In her chapters on physical appearance and women’s ontology, Solnit explores how women are pressured to be physically small and take up less space. When discussing the ways in which women are expected to respond to certain expectations of beauty, she writes that “a woman exists in a perpetual state of wrongness and the only way to triumph is to reject the terms by which this is so”. In an especially powerful line, Solnit articulates the impossible balance women are often expected to achieve by “being desirable to those we desired and being safe from those we did not”. When she would try to speak about these fears and the toll it was taking on her mental health, she found that her colleagues and even friends did not believe her or thought she was exaggerating, a response that many people without power experience when attempting to tell people about their experiences. Here we can discern clear links with the philosophical idea of “epistemic injustice”, first discussed by Black activists Sojourner Truth and Anna Julia Cooped and more recently theorised and made famous by the philosopher Miranda Fricker. Whether someone approaches your testimony with a default position of belief, rather than scepticism, is often a result of an uncontrollable feature of your identity rather than an objective assessment of the credibility of what you say. Solnit writes powerfully about the personal toll that comes from speaking out about experiences that are collectively dismissed. ***
The turning point for Solnit is when she decided seriously to pursue a career in writing. Through this experience, she came to learn that women were also non-existent in art. Not that there were no women, but that the existences of women were secondary and positioned in relation to men. They were “not the intended audience for so much art, including the stuff lauded as masterpieces and upheld as canonical”.
The power to tell stories became a way for Solnit to take up greater space and provide a platform for people whose stories were rarely heard. A frequent theme in her writing is that as a white woman she is afforded privileges that many do not receive. She writes about how her friendships with people in the queer community gave her a glimpse of the challenges they faced in protecting themselves from violence, whilst still navigating a natural desire to live an authentic existence. In her work with indigenous communities in Yosemite National Park, Solnit explored how some existences are completely erased from the historical narratives. She was fortunate to reach a position where she could use her skills as a writer to go some way to uncover and centre these stories. This critical self-reflection is necessary for Solnit’s analysis to be applicable beyond her own narrow experience as an educated white woman to show that non-existence manifests differently for all those who are not afforded the same power and space to live and speak freely.
Whilst readers not familiar with Solnit’s work may initially find her lyrical and poetic style challenging, her ability to interweave personal stories with pop culture, metaphor, literary references, facts and statistics is immensely satisfying and elucidates rather than obscures important ideas. Her writing can provide clarity to thoughts and ideas that are typically hard to capture. Her words can pinpoint a thought, feeling or experience with such accuracy that at times it triggers a sense of profound relief, as if a task you have been attempting for years has been successfully completed on your behalf. This makes her writing both beautiful and enraging because her effortlessness in describing injustices becomes hard to reconcile with the knowledge that many people still deny the reality she describes.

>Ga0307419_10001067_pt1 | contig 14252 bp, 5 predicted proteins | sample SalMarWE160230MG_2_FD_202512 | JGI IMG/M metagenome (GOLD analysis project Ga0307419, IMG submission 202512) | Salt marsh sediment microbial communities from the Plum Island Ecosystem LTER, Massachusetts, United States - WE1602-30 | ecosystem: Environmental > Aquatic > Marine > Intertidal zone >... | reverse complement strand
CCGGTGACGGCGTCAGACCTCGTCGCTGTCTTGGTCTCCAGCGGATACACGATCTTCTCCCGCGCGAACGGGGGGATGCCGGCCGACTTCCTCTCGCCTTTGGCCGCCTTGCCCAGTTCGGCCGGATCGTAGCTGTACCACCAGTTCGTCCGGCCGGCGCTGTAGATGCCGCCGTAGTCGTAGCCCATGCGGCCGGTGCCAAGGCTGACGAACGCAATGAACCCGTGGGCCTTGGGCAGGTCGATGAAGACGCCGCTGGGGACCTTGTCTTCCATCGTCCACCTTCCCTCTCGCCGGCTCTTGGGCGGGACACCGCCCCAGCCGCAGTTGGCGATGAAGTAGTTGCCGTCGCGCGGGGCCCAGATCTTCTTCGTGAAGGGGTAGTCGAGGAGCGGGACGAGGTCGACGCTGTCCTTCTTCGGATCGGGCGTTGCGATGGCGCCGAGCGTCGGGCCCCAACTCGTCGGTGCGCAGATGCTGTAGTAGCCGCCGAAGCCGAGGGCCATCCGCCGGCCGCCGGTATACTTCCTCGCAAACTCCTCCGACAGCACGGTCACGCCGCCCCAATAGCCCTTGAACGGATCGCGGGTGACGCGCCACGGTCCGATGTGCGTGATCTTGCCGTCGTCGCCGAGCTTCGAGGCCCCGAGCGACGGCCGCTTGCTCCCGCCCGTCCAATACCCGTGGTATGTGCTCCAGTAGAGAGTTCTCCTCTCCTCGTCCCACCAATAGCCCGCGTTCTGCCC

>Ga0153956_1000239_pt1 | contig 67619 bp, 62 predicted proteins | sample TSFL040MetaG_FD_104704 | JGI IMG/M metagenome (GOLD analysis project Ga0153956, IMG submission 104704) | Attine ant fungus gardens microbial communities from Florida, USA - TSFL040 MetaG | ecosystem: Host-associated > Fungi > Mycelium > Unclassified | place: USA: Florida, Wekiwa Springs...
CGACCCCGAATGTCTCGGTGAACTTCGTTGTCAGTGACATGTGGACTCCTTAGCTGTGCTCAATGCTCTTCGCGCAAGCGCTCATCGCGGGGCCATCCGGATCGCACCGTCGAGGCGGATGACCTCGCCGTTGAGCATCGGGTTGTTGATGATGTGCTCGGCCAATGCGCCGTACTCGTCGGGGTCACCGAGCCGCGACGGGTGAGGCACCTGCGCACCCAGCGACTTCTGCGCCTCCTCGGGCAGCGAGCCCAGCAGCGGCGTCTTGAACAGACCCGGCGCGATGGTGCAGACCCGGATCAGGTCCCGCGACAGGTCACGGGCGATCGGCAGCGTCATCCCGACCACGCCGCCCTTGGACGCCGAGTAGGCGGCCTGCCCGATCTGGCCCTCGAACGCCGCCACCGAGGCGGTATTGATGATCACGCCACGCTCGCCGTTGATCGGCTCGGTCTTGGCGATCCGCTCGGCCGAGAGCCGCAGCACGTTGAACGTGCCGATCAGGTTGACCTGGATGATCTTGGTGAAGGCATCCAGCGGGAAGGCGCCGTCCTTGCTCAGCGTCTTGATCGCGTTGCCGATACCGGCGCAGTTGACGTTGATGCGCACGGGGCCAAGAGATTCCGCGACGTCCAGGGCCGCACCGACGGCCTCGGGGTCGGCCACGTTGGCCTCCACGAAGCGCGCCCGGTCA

In the final chapter, Solnit critically reflects on one of her most famous quotes (from her essay “Men Explain Things to Me”): “credibility is a basic survival tool”. She now disagrees with the metaphor of credibility as a “tool” as this implies that a person has control over how it is used. Expanding on this, she concludes that “[t]here are three key things that matter in having a voice: audibility, credibility and consequence”, while noting that all three of these factors are in part determined by the response others have to you, which is rarely within the control of the speaker.
At this important historical moment in which white people are slowly beginning to recognise the injustice rooted in the systemic silencing and marginalisation of black voices, it is essential that those who do have power try harder to amplify voices and perspectives from people who have not historically been granted access to the same platforms. For philosophers, this will involve a critical engagement with our assumptions and theories, recognising that philosophy too has been shaped by the historical privileging of certain voices and perspectives.
Recollections of my Non-Existence is a book I intend to share with friends, and one I would recommend to people who want to understand how gender-based marginalisation affects a person’s life in intensely personal, political and philosophical ways. You will likely find it prompts some personal recollections of one’s own.
Lisa Whiting is a student at Birkbeck, University of London specialising in politics, policy and ethics. She is a government policy advisor on data ethics and is co-editing (with Rebecca Buxton) the highly anticipated collection The Philosopher Queens (published by Unbound in September). Twitter: @lisawhiting_